February 14, 2005
The Feb. 13, 1945 bombing of Dresden by the British Royal Air Force has become a symbol for excessive, gratuitous violence on the part of the Allies during World War II. But with the 60th anniversary of the bombing on Sunday, a new book by British historian Frederick Taylor argues that this view may not be quite accurate. SPIEGEL ONLINE spoke with the author.
Some critics have accused you of writing a justification of the bombing of the city of Dresden. Is this accusation misplaced?
Taylor: Yes it is. Some people mistake the attempt at rational analysis of a historical event for a celebration of it. My book attempts to be distanced and rational and where possible I try to separate the myths and legends from the realities. I personally find the attack on Dresden horrific. It was overdone, it was excessive and is to be regretted enormously. But there is no reason to pretend that it was completely irrational on the part of the Allies. Dresden had war industries and was a major transportation hub. As soon as you start explaining the reasons for the attack, though, people think you are justifying it.
SPIEGEL ONLINE: Was it a war crime?
"Dresden: Tuesday, Feb. 13, 1945"
Frederick Taylor is the author of a new book about the Allied bombing of Dresden in World War II called "Dresden: Tuesday, Feb. 13, 1945" (HarperCollins Publishers, 2004). Conventional wisdom has long had it that the bombing of the cultural pearl in eastern Germany was gratuitous violence and an inhuman attempt to kill as many civilians as possible in a city that had little in the way of an armaments industry or strategic importance. It is exactly this image of the Dresden bombing that Taylor's book goes a long way toward correcting. He shows that, in fact, Dresden hosted dozens of factories, many of them smaller but important workshops located in the old town, devoted to the war effort. His book also presents a much lower death toll (25,000 to 40,000) than previous estimates, some of which claim that hundreds of thousands died. At the same time, however, Taylor doesn't seek to minimize the horrors visited upon the city. He has sympathy for the suffering of the population and has grave misgivings about air warfare in general and the Dresden raid in particular.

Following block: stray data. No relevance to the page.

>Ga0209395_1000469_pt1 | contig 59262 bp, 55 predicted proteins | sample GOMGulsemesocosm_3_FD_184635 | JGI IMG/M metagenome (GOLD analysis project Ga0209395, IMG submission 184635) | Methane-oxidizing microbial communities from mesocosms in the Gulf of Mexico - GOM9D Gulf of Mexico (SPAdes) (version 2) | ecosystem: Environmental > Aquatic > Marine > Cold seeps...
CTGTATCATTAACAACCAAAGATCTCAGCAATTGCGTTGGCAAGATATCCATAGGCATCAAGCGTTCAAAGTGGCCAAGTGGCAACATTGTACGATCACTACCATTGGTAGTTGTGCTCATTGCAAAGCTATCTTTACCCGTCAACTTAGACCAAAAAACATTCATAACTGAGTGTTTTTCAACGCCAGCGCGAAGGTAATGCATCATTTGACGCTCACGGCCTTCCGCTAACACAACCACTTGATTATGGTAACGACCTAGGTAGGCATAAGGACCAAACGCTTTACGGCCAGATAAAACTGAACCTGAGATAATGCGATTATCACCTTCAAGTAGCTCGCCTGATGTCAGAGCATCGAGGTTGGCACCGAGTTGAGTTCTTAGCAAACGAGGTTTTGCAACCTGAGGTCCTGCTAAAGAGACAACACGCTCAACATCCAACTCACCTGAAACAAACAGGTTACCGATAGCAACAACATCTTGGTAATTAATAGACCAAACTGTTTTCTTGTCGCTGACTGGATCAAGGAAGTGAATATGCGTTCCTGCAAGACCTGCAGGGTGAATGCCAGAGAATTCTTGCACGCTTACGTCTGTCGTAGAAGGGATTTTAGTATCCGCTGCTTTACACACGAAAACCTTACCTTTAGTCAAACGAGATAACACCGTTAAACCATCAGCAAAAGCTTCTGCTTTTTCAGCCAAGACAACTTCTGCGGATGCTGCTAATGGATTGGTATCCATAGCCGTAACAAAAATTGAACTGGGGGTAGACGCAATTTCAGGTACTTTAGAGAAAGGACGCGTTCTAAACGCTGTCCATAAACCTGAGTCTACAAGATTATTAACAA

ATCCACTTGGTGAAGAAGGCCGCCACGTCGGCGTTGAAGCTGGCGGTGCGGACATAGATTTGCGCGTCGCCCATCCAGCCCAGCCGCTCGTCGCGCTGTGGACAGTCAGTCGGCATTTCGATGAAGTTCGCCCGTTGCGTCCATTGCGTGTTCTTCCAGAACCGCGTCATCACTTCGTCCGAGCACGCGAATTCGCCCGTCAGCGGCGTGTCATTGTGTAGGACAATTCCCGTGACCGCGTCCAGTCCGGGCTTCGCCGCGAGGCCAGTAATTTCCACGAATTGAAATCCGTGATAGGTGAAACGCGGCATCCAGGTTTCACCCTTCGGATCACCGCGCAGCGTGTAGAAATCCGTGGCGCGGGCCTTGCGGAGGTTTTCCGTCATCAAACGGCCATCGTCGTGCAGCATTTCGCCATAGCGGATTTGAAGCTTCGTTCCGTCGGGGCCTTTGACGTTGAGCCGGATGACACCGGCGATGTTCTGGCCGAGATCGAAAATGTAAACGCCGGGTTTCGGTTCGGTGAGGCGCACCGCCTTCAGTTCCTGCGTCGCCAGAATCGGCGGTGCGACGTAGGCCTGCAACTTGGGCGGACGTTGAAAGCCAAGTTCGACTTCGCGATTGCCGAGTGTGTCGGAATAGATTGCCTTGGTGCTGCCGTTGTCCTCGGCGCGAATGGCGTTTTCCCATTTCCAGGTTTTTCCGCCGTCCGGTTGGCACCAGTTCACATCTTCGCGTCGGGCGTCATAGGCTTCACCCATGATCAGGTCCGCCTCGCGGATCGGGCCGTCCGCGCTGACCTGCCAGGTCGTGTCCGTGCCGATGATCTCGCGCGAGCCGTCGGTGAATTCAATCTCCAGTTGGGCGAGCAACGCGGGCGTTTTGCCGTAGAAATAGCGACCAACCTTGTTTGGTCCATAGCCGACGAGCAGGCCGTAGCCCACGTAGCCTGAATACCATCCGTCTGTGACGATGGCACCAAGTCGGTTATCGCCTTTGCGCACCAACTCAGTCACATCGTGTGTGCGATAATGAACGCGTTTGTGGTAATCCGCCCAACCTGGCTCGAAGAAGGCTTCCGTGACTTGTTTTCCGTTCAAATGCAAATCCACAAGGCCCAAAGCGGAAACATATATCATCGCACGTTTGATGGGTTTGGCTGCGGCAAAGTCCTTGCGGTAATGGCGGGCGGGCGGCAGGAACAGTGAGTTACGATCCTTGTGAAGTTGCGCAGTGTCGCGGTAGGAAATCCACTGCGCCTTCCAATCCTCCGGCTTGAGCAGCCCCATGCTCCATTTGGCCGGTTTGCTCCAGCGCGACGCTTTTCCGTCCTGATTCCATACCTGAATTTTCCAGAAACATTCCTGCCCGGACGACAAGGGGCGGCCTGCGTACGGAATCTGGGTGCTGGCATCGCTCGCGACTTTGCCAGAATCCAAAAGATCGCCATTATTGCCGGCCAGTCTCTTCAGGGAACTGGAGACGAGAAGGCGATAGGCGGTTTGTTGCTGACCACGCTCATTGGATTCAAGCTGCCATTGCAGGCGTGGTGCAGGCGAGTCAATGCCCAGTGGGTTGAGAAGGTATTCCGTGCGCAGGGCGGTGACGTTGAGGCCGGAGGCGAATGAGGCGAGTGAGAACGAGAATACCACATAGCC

Taylor studied history and modern languages at Oxford and Sussex universities in Britain and focused on the history of the extreme right in Germany at the beginning of the 20th century. He traveled widely in both East and West Germany during the Cold War and has edited and translated a number of works from German. He lives in Cornwall, England with his wife and three children.
Taylor: I really don't know. From a practical point of view, rules of war are something of a gray area. It was pretty borderline stuff in terms of the extent of the raid and the amount of force used. It's comparable with other air attacks in the war such as the German attack on Belgrade or even Stalingrad before it was besieged and of course other British and American attacks as well including the big ones in Japan (Hiroshima and Nagasaki). These are examples where you get close to saying "you absolutely cannot do this," and I think bombing is the most dubious form of warfare possible. But a war crime is a very specific thing which international lawyers argue about all the time and I would not be prepared to commit myself nor do I see why I should. I'm a historian.
SPIEGEL ONLINE: Since the war, discussion of World War II war crimes has focused almost exclusively on those committed by the Nazis. But hundreds of thousands of German civilians were also immolated in firestorms created by English and American bombs. Should not Allied excesses be addressed as well?